In late 1904, business failures led the family to move to Mexico. On the trip, Nazarie met sisters in the Instituto de Hermanitas de los Ancianos Desamparados (Institute of Sisters of the Abandoned Elders), and was so inspired by their charism that on 7 December 1908 she followed a calling to religious life, and entered the Institute in Mexico City, Mexico; she made her perpetual vows on 1 January 1915, and took the name Sister Nazaire de Sainte-Thérèse. Her diaries of the time show a deep devotion to her calling, but struggles with her vows of obedience to her superiors.

She was assigned to the Institute hospice in Oruro, Bolivia where she worked as a cook, housekeeper, nurse and occasional beggar to support the poor and neglected for twelve years. The region around Oruro was not entirely Christian, many Protestant groups were establishing missions, and the few priests in the area were often lax or lived scandalous lives. Beginning in 1920 Sister Nazaire began to feel a call to found a new congregation devoted to missionary work, evanglization and religious education. On 18 January 1925, the feast of the Chair of Saint Peter, Sister Nazaire made a special vow of obedience to the Pope, and on Pentecost that year she made a vow to work for the union and extension of the Holy Catholic Church. On 16 June 1925, with six other sisters, she founded the Pontifical Crusade, later renamed the Congregation of the Missionary Crusaders of the Church, and began service as their superior. The mission of the Congregation was to catechize children and adults, support the work of priests, conduct missions, and to print and distribute short religious tracts.

Mother Nazaire met with opposition to her work, much of it from within Church administration. Her sisters in the Institute treated her as a traitor to her original vocation for turning away from their work; her superiors considered her disobedient, and some Claretian clergy considered her a glory-hound, ignoring all the help members of their order had given her. But Nazaire clung to Christ and pressed on.

Monsignor Felipe Cortesi, while in Bolivia, had worked to help Mother Nazaire to found the Congregation. When he was assigned to be the apostolic nuncio of Argentina in 1930, he asked had her open a Missionary Crusader house in Buenos Aires. The Congregation received an early test under fire during the 1932 to 1935 war between Bolivia and Paraguay; Mother Nazaire and the sisters cared for and brought the sacraments to soldiers on both sides, and helped establish homes for war orphans. In 1934 she founded the first magazine in Bolivia for women in religious life, Al Adalid de Cristo Rey, and the first female trade union, Sociedad de Obrera Católicas

In early 1934, Monsignor Cortesi asked the Vatican Congregation of Religious to approve the rules for the Crusaders that Nazaire had written, based on Ignatian spirituality. Later that year, Mother Nazaria travelled to Rome with an Argentinian pilgrimage group to work for the approval of her Rule. She made pilgrimages to several sites, and had a private audience with Pope Pius XI during which Nazaire said that she was willing to die for the Church; the Pope told her that she must, instead, live and work for the Church.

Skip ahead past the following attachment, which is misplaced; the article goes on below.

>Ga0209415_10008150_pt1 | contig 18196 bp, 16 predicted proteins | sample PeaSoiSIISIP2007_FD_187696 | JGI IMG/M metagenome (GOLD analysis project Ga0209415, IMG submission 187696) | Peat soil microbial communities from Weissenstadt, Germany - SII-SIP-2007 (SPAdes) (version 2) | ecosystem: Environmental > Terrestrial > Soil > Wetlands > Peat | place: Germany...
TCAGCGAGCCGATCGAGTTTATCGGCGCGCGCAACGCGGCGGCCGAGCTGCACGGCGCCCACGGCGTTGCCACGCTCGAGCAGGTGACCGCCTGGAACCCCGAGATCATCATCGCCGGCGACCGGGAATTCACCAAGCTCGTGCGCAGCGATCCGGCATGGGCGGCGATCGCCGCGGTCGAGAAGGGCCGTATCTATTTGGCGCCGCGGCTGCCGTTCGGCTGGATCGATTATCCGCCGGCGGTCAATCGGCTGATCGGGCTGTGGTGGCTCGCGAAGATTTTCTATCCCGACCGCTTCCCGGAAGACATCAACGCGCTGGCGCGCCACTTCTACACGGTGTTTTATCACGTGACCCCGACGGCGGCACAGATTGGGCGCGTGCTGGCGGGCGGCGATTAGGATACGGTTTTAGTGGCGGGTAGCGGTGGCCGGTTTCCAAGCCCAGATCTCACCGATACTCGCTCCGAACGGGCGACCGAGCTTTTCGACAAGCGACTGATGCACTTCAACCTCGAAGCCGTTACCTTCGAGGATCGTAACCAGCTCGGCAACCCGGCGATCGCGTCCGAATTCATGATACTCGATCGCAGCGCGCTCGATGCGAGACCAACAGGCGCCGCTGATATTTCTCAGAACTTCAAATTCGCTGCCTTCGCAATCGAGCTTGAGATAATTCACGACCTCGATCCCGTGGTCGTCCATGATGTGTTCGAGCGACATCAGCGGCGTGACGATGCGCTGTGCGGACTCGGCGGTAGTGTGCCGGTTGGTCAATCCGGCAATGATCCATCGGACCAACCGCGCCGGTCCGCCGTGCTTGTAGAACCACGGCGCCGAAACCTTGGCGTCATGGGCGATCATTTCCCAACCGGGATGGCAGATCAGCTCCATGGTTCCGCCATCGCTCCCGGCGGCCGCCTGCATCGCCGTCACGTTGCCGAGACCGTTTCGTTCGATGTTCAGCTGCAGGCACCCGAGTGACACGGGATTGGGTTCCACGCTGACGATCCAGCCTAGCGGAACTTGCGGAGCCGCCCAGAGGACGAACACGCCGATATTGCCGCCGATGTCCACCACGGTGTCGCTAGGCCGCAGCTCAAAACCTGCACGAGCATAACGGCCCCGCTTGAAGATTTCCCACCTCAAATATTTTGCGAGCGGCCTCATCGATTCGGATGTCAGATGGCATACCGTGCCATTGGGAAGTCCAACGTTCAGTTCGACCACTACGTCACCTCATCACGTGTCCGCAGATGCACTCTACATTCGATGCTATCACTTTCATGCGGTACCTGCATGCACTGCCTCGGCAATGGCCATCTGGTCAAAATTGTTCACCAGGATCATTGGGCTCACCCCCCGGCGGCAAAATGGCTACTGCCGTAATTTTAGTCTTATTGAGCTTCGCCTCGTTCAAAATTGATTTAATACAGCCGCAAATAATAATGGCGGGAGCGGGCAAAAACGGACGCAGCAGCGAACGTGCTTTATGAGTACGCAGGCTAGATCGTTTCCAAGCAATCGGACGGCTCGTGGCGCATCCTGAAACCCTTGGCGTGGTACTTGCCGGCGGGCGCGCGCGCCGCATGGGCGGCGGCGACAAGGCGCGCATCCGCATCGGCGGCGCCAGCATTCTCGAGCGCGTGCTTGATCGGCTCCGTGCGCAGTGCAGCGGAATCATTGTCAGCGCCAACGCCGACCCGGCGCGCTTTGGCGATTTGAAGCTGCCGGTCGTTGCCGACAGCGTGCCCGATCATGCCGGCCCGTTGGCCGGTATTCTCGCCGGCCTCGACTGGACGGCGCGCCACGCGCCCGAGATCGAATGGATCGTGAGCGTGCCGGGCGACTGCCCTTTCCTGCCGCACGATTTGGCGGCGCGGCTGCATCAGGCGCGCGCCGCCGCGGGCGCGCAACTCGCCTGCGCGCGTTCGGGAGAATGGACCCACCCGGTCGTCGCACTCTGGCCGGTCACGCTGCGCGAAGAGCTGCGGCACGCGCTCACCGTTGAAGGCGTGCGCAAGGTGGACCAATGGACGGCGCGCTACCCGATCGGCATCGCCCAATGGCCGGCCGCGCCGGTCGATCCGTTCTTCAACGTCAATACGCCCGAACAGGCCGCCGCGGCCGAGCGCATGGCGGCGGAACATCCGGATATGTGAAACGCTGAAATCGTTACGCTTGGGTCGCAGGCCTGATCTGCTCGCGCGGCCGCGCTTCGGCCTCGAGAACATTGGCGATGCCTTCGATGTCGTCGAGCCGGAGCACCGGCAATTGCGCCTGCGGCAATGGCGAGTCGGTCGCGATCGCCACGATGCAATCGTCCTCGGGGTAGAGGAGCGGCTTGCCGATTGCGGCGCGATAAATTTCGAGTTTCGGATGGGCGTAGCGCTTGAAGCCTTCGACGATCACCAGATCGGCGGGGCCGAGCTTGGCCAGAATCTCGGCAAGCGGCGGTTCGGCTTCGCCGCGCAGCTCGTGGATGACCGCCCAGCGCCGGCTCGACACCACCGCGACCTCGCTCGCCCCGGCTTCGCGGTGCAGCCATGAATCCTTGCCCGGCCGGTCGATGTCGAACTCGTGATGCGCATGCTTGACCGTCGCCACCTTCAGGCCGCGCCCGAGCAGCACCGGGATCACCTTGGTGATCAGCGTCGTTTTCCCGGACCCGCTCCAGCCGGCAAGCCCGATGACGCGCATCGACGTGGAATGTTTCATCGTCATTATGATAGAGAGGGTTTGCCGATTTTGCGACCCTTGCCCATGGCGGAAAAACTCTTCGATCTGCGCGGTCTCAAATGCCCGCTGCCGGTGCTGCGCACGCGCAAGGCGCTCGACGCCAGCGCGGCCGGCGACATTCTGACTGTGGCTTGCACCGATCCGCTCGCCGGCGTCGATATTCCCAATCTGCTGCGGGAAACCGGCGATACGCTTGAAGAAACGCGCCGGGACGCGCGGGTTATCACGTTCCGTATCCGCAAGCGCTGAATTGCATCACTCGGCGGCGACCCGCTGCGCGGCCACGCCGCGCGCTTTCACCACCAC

Leaving Italy for her native Spain, Mother Nazaire founded a retreat center for spiritual exercises in Madrid under the flag of Uruguay; the sisters there survived the Spanish Civil War as Franco did not wish to risk the international incident killing them would cause. With the help of the Bolivian government, Mother Nazaria was able to leave the persecutions in Spain and return to the Americas. She summoned a general chapter of the Congregation in 1937 to strengthen the unity and zeal of her sisters. Worked on the spiritual formation of new sisters, and set an example by her pious, simple life. To the superiors of the Congregation houses she always recommended a maternal approach to the sisters in their care, to remember their role as Mother of the house. When the Spanish Civil War ended, Nazaire returned to Spain to check on the sisters she had left behind, then returned to the Americas for the final time. The Congregation spread throughout South America and began to work in Portugal, Spain, France, Italy and Camaroon. Though Nazaire did not live to see it, the Congregation received Vatican recognition on 9 June 1947 by Pope Pius XII.

Born

Died

Venerated

Beatified

Canonized

Patronage

MLA Citation

  • “Blessed Nazaria Ignacia March y Mesa“. CatholicSaints.Info. 3 February 2018. Web. 23 February 2018. <>

Blessed Antoine Chevrier

Blessed Antoine ChevrierMemorial

Profile

An only child in a family of workers in the silk industry, Antoine was baptized at the age of 2 days. He made his First Communion in 1837, and in 1840, at age 14, he considered becoming a priest – and had such a sense of happiness at the idea that he knew he had a calling to the priesthood. He began his seminary studies in 1842. While studying, he considered joining the foreign missions, but his mother threatened to disown him. “Do you think I raised you for you to be eaten by savages?”, she demanded. “Savages you can find in Lyon!” He was ordained a priest in the archdiocese of Lyon, France on 25 May 1850.